Thursday, July 20, 2017

Tale of two 40 odd years old...

A few days back as I walked out from a place, I saw this man standing. Unassuming - like any other person - but he had a ring of familiarity about him. I smiled at him, he smiled back - but the difference was that only I knew him - he did not know me.

It took my mind a few seconds to register who he was - but in that split second - I am sure he sees many people look at him and take that second to recognise him.

The smile was from a 40 plus male to another 40 plus male - perhaps therein ends the similarity.

One who has conquered all there is and yet remains simple and humble. Years ago, I have watched him on TV deliver for the country - on television. In sports.

He is known to be a gentleman player - the finest of the lot - someone who stands for the highest values, totally unaffected by stardom, a man who plays for the team, a man for him his skill is his highest temple of worship, a man who to paraphrase Kipling - can hold his head when all around him are losing theirs, a name never sullied by controversy,  a man who truly represents the gentlemanly form of the game.

I did not want to take a selfie or take an autograph from him - respecting his privacy. But in that moment, in that smile, as a 40 year old who has now moved into a different career track, I processed these notes in my own head marvelling at this gentleman who smiled at someone who walked past when he could have, very simply, ignored...and that is perhaps what makes a difference between ordinary and extraordinary...A gentleman star...

No prizes for guessing who he is, but I wont spoil the fun by revealing the name...

Irresistible

Irresistible, by Adam Alter is all about behavioural addiction. This is a relatively new form of addiction - as opposed to the others - like substance addiction - which have been around for a while.

In this book Adam Alter explores behavioural addiction which is becoming rampant in these days of technology. We cannot clicking and checking our phones - whether it is Whatsapp or Facebook or Twitter - checking for messages or likes or RT's - on the one hand. On the other hand, we are behaviourally addicted to data - and apps like Fitbit put us in an addiction loop.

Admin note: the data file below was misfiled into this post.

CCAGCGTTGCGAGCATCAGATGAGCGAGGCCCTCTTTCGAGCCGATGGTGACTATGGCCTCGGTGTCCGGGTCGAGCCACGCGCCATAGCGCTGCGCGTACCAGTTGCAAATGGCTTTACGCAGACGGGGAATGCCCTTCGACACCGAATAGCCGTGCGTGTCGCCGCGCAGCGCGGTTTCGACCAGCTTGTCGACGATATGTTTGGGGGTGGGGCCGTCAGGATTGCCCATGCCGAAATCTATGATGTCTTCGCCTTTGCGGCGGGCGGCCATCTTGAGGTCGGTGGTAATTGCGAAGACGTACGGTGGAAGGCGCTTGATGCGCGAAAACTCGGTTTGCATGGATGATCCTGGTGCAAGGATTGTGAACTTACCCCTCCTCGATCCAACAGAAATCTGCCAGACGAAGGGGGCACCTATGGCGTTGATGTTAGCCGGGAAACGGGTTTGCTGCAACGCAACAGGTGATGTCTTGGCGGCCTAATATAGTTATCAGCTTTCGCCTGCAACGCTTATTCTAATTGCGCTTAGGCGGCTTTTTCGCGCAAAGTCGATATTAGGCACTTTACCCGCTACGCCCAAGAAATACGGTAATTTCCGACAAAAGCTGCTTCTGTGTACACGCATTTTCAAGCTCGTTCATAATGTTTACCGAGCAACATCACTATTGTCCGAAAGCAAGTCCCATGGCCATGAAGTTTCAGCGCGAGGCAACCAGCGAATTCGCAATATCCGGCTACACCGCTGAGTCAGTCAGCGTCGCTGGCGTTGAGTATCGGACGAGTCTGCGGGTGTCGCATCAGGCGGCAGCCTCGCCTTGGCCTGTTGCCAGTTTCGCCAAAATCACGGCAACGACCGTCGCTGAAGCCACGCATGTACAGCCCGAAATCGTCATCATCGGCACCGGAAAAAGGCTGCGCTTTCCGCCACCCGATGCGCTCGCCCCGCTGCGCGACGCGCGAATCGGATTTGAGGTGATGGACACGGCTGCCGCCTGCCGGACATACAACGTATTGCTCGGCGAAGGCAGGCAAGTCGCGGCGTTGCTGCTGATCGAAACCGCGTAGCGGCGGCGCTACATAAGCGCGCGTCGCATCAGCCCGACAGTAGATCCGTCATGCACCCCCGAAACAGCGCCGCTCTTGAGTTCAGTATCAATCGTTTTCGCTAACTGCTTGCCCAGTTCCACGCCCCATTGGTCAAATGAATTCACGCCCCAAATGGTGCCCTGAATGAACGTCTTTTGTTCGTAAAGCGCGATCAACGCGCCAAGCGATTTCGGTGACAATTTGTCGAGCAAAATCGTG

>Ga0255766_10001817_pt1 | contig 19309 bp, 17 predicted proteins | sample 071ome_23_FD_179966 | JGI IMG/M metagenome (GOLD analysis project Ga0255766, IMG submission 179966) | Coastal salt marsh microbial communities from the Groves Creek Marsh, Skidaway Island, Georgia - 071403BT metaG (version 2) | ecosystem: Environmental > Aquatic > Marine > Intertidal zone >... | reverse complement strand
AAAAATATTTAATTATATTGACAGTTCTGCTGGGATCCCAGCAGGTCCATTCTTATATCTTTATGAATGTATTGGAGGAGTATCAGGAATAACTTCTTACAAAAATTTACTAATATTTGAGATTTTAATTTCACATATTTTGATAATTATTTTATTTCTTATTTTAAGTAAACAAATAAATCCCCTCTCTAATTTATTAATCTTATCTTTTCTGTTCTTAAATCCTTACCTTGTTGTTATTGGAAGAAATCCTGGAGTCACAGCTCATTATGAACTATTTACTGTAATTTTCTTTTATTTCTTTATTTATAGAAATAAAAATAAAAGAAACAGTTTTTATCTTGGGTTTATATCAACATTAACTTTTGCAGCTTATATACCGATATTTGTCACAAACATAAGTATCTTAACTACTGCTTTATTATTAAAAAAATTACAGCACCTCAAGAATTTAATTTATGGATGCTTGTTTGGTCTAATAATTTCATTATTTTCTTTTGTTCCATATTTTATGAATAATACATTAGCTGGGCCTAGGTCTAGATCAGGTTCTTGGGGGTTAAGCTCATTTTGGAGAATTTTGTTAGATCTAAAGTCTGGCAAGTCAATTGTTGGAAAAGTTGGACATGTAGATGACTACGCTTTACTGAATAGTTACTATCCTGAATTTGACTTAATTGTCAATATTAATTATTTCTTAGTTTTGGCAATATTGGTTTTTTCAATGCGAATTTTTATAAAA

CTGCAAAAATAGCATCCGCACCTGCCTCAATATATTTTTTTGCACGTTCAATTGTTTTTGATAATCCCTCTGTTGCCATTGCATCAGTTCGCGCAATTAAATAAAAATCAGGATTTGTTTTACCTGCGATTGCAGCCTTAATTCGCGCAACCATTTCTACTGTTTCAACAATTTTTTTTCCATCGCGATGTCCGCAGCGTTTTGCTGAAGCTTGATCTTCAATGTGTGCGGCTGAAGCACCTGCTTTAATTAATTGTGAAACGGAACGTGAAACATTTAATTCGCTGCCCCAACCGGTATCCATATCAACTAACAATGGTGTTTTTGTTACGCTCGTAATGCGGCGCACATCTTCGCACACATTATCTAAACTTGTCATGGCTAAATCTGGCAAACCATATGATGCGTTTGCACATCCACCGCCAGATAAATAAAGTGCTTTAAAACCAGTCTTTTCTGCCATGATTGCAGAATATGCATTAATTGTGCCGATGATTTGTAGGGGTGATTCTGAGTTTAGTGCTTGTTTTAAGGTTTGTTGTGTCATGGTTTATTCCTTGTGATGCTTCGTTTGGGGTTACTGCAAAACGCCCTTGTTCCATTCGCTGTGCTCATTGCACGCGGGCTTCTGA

The book traces the path of these addictions and how it progresses and how technology has prevented  the 'stopping rules' that would stop us from doing something addictive - even shopping. Or binge watching - and how it is encouraged by the way the storyline is built.

The book talks about the Zeigarnik effect. This is interesting for those in the business of learning (and other businesses as well). It has an interesting section about Instagram stole a march over its competitor at the time it was new (and it is a really interesting story).

In my view, it adds a new dimension to what we have known all along as 'influencing' and depending on how it is deployed, it is close to 'manipulation'.

Recently, I read more about the ludic loop - as well - and this is the part where it does get scary:

To keep drivers on the road, the company has exploited some people’s tendency to set earnings goals — alerting them that they are ever so close to hitting a precious target when they try to log off. It has even concocted an algorithm similar to a Netflix feature that automatically loads the next program, which many experts believe encourages binge-watching. In Uber’s case, this means sending drivers their next fare opportunity before their current ride is even over.
And most of this happens without giving off a whiff of coercion. 
Some of the most addictive games ever made, like the 1980s and ’90s hit Tetris, rely on a feeling of progress toward a goal that is always just beyond the player’s grasp. As the psychologist Adam Alter writes in his book “Irresistible,” this mental state has a name: the “ludic loop.” (The term was coined by the anthropologist and slot machine expert Natasha Schüll.)
Uber, for its part, appears to be aware of the ludic loop. In its messages to drivers, it included a graphic of an engine gauge with a needle that came tantalizingly close to, but was still short of, a dollar sign.
[Link]
And towards the end it also talks about how one can free themselves from this maddening loop - all in all a recommended read...Do click like on this, so I can keep checking :)

Saturday, July 15, 2017

Of coaches and kings